Dan Loeb’s Fight with Yahoo $YHOO Goes Digital

THIRD POINTDan Loeb‘s fund Third Point has a stake in Yahoo (YHOO) worth roughly 5.8% of the company. Since initiating its position in the company, Loeb has fought for a change in management, calling for the resignation of founder Jerry Yang and Board Chairman Roy Bostock. Yang left the company in January while Loeb will step down after the annual shareholders’ meeting later this month along with a few other shareholders. This change in the company’s management will mean that none of the board members that voted against Microsoft (MSFT)’s $45 billion buyout offer in 2008 will remain.

The vacancies left some room on Yahoo’s board. Loeb, who is the largest shareholder outside the company, nominated himself and three others to the roles – Maeva Group CEO Harry Wilson, former MTV Networks President Michael Wolf and former NBC Universal CEO Jeff Zucker – but Yahoo’s existing board gave them minimal consideration. Instead, the Board named three new directors – John D. Hayes, an executive at credit card company American Express (AXP); Peter Liguori, a former chief operating officer of Discovery Communications (DISCA); and Thomas J. McInerney, outgoing chief financial officer of Internet company IAC/InterActiveCorp (IACI). The board rejected Loeb and his nominees saying that its candidates were “more qualified” and that Loeb would be “conflicted” as a shareholder because of his large ownership stake.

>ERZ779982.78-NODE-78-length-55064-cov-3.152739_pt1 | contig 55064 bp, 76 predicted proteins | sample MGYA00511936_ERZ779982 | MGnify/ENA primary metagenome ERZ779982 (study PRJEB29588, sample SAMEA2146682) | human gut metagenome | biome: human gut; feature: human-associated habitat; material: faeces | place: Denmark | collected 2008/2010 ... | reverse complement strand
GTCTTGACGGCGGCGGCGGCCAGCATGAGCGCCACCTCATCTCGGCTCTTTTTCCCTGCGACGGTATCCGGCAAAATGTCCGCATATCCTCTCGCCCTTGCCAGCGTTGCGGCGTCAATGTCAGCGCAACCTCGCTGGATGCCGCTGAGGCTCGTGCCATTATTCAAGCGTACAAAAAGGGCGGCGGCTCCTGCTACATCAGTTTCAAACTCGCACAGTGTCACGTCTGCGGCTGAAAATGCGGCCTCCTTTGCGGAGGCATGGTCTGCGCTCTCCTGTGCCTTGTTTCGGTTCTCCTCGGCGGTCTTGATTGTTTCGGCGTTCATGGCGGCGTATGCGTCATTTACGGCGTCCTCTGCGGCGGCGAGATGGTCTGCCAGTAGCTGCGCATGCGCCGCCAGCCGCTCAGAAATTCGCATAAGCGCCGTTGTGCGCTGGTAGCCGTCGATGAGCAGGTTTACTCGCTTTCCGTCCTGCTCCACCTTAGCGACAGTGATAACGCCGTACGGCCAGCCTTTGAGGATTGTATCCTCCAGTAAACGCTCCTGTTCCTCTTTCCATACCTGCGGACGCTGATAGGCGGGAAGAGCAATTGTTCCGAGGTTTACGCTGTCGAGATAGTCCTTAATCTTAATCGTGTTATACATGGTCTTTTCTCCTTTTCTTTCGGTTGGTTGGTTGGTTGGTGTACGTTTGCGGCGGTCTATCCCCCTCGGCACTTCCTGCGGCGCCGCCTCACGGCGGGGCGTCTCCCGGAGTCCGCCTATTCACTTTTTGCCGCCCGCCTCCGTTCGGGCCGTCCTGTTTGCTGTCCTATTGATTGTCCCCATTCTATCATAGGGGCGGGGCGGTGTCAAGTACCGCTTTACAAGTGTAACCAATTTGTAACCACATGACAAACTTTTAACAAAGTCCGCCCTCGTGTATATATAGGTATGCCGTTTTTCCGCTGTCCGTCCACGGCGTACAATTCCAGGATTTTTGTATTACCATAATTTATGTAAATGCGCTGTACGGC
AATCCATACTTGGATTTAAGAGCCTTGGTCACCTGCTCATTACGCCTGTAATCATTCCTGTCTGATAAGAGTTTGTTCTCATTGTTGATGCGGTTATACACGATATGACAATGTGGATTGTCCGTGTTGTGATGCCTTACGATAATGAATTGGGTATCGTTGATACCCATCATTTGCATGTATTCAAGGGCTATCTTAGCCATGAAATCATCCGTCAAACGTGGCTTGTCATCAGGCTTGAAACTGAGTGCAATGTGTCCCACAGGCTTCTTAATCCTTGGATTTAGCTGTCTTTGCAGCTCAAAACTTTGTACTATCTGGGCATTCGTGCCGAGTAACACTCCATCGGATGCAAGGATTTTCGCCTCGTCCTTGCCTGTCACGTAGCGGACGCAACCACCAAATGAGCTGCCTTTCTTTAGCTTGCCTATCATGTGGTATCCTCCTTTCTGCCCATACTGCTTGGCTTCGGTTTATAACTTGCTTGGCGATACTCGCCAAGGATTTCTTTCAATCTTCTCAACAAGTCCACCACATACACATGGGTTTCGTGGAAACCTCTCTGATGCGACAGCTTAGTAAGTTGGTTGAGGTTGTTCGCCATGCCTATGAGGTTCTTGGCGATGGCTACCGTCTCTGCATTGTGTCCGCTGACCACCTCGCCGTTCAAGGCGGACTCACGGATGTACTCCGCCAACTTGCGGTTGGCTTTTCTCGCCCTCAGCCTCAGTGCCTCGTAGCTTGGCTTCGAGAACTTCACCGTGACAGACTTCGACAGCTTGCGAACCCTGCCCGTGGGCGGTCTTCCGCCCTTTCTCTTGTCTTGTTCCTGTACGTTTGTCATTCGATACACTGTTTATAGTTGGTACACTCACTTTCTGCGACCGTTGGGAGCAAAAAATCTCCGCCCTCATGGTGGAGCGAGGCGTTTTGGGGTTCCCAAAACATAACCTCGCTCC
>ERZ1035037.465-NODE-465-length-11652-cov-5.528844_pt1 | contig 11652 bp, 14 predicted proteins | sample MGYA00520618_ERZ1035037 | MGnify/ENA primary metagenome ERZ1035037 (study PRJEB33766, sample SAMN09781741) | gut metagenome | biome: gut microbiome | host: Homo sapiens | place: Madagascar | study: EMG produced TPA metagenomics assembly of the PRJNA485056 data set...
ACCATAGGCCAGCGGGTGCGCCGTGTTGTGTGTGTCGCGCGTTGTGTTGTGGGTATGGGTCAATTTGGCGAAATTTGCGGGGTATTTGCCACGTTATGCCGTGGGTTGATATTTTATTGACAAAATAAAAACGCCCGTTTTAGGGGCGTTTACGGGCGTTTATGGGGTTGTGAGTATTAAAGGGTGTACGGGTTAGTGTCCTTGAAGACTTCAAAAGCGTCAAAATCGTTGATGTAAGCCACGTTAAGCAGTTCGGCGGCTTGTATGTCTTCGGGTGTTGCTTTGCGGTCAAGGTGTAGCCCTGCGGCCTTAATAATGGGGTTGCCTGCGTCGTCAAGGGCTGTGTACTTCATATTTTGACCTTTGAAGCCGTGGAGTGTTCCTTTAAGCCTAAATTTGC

Loeb called the Board’s “illogical,” saying that “Only in an illogical Alice-in-Wonderland world would a shareholder be deemed to be conflicted from representing the interests of other shareholders because he is, well, a shareholder too.” Loeb continued, ”This sentiment further confirms that Yahoo’s approach to Board representation is shareholders not welcome.”

Now, Loeb is taking his fight digital. The hedge fund manager “has launched a website and blog as a one-stop shop for all reasons why investors should back his slate of directors to the Internet company’s board,” reports the Wall Street Journal. “The site, valueyahoo.com, comes complete with smiling pictures and biographies of the nominees. And it has a fancy logo that depicts Yahoo’s name in Las-Vegas-Strip-like lights with a sign that says ‘vacancy’ and adds ‘New Directors, New Direction Needed.’”

ValueYahoo even has a Facebook page, which is described as “a resource for those who support change and a better future for Yahoo!”